New Zealand troops marching through a city near the Rhine after the Armistice

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A long column of New Zealand troops marching down a cobbled street in a city (exact location unknown) along the Rhine after the Armistice ending World War I. A number of flags are flying from buildings. Civilians on the street watch the proceedings Photograph taken late 1918 by Henry Armytage Sanders.
Inscriptions: Inscribed - Photographer's title on negative -bottom right: H1220.
Quantity: 1 b&w original negative(s).
Physical Description: Dry plate glass negative 4 x 5 inches

New Zealand troops marching through a city near the Rhine after the Armistice. Royal New Zealand Returned and Services' Association :New Zealand official negatives, World War 1914-1918. Ref: 1/2-013767-G. Alexander Turnbull Library, Wellington, New Zealand. natlib.govt.nz/records/22790880

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Owner: National Library NZ on The Commons
Source: Flickr Commons
Views: 9522
thegreatwar greatwar worldwarone worldwari wwi firstworldwar newzealandexpeditionaryforce nzef

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    Fraser P

    • 04/Oct/2015 09:34:32

    Given the French signage this can't be anywhere in the vicinity of the River Rhine since the region of Alsace-Lorraine was not returned to France until 1918 and while it was part of Germany the French language was strenuously suppressed. It seems more likely that this is somewhere in southern Belgium as the NZ troops marched towards Cologne to take up occupation duties in Germany.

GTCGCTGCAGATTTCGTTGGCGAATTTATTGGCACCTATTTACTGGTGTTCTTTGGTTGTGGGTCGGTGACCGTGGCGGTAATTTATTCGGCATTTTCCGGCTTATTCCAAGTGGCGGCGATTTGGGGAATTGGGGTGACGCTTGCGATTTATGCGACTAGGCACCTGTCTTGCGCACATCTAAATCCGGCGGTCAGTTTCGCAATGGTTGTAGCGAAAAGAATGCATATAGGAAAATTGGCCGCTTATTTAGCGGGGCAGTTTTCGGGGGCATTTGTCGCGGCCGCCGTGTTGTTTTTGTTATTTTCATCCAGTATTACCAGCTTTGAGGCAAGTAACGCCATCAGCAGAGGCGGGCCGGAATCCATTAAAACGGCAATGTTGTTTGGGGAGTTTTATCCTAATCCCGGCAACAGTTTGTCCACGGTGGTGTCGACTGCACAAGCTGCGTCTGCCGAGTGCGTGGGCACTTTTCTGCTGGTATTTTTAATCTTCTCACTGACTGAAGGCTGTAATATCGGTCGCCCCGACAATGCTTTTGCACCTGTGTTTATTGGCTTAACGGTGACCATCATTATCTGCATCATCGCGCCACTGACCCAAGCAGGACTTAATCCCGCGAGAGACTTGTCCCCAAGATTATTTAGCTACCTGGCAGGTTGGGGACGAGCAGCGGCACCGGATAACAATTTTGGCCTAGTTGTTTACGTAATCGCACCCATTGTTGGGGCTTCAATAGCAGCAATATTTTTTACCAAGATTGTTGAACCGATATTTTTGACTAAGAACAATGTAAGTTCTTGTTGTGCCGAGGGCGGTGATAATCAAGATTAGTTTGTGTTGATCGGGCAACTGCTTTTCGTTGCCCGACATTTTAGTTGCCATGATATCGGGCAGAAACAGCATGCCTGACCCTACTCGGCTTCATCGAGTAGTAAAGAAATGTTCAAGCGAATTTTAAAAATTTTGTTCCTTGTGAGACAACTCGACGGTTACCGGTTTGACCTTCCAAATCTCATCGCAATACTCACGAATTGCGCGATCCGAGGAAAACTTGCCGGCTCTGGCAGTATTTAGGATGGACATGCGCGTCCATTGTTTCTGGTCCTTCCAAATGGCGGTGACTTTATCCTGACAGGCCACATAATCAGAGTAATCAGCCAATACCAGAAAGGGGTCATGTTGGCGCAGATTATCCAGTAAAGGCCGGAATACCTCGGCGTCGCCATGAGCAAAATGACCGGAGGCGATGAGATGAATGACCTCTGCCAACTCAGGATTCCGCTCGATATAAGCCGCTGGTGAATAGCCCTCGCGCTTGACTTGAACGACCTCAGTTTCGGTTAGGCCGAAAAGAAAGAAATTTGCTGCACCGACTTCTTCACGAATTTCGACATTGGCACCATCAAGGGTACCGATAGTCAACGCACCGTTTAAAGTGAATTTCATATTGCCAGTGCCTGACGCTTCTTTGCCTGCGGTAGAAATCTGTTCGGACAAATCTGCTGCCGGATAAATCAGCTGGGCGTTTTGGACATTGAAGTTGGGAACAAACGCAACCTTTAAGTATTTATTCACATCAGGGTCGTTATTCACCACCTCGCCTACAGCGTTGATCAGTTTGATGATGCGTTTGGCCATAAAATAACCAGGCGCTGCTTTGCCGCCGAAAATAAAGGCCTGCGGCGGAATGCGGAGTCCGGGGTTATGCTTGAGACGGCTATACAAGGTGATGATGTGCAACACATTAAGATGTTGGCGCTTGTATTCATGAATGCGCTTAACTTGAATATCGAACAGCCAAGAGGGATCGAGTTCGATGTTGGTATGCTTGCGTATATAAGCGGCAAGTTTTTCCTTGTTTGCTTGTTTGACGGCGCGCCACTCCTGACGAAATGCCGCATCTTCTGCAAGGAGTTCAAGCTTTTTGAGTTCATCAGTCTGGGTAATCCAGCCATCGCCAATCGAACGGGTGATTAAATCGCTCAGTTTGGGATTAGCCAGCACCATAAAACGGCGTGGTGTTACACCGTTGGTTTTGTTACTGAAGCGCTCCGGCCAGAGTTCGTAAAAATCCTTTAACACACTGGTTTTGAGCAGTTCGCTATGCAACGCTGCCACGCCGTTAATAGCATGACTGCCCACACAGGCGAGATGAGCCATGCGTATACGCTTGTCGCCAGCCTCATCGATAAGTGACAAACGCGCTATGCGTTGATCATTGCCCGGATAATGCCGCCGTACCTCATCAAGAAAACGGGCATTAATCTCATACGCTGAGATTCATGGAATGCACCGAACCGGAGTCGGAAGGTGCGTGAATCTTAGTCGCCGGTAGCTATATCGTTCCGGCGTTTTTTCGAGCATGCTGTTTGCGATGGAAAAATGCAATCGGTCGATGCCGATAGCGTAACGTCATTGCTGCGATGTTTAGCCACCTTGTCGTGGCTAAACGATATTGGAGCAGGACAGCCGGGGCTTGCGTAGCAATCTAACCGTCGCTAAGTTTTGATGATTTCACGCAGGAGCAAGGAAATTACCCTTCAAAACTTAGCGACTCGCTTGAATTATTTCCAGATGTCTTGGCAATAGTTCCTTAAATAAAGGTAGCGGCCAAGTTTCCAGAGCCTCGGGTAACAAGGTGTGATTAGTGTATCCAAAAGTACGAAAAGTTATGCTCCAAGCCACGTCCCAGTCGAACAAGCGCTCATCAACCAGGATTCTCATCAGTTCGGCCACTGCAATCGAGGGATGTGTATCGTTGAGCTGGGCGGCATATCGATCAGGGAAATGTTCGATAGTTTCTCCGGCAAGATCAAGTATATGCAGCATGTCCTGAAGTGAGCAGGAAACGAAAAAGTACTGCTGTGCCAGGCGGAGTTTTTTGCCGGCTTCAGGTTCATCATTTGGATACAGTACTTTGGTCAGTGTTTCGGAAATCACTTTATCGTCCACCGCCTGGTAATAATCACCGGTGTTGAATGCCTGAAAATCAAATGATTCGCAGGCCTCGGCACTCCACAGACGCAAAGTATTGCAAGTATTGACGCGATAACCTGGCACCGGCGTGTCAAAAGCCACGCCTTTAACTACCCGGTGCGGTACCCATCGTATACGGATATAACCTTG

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    Fraser P

    • 02/Jan/2016 08:31:30

    Yes, this is Verviers in Belgium, about 30 km east of Liege. Compare the details of this building at approximately 141 Crapaurue, Verviers goo.gl/maps/focXuZNDTVo with the 'Caoutchouc' shop on the left of your picture - especially the banded pillars either side of the doors at street level and the false metal strapping on the walls between the windows on the upper floors.

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    ✿ willem ツ

    • 06/Dec/2018 22:14:54

    The proprietor (glacier in French) of the ice cream parlour is called Daelen (variant of Van Daelen as you can tell by the link), a very Belgian (and Dutch) name. On the railing of the balcony over the ice cream parlour, it reads in French: honneur aux Alliés - honour to the Allies. Fabrique de Parapluie[s] is French and means umbrella factory. Caoutchouc articles chirurgie is French for 'rubber prosthetics'. The shop whose sign reads this, can be seen clearly in the Google Maps reference of [https://www.flickr.com/photos/fraserpettigrew]. This photo is nowhere near the Rhine.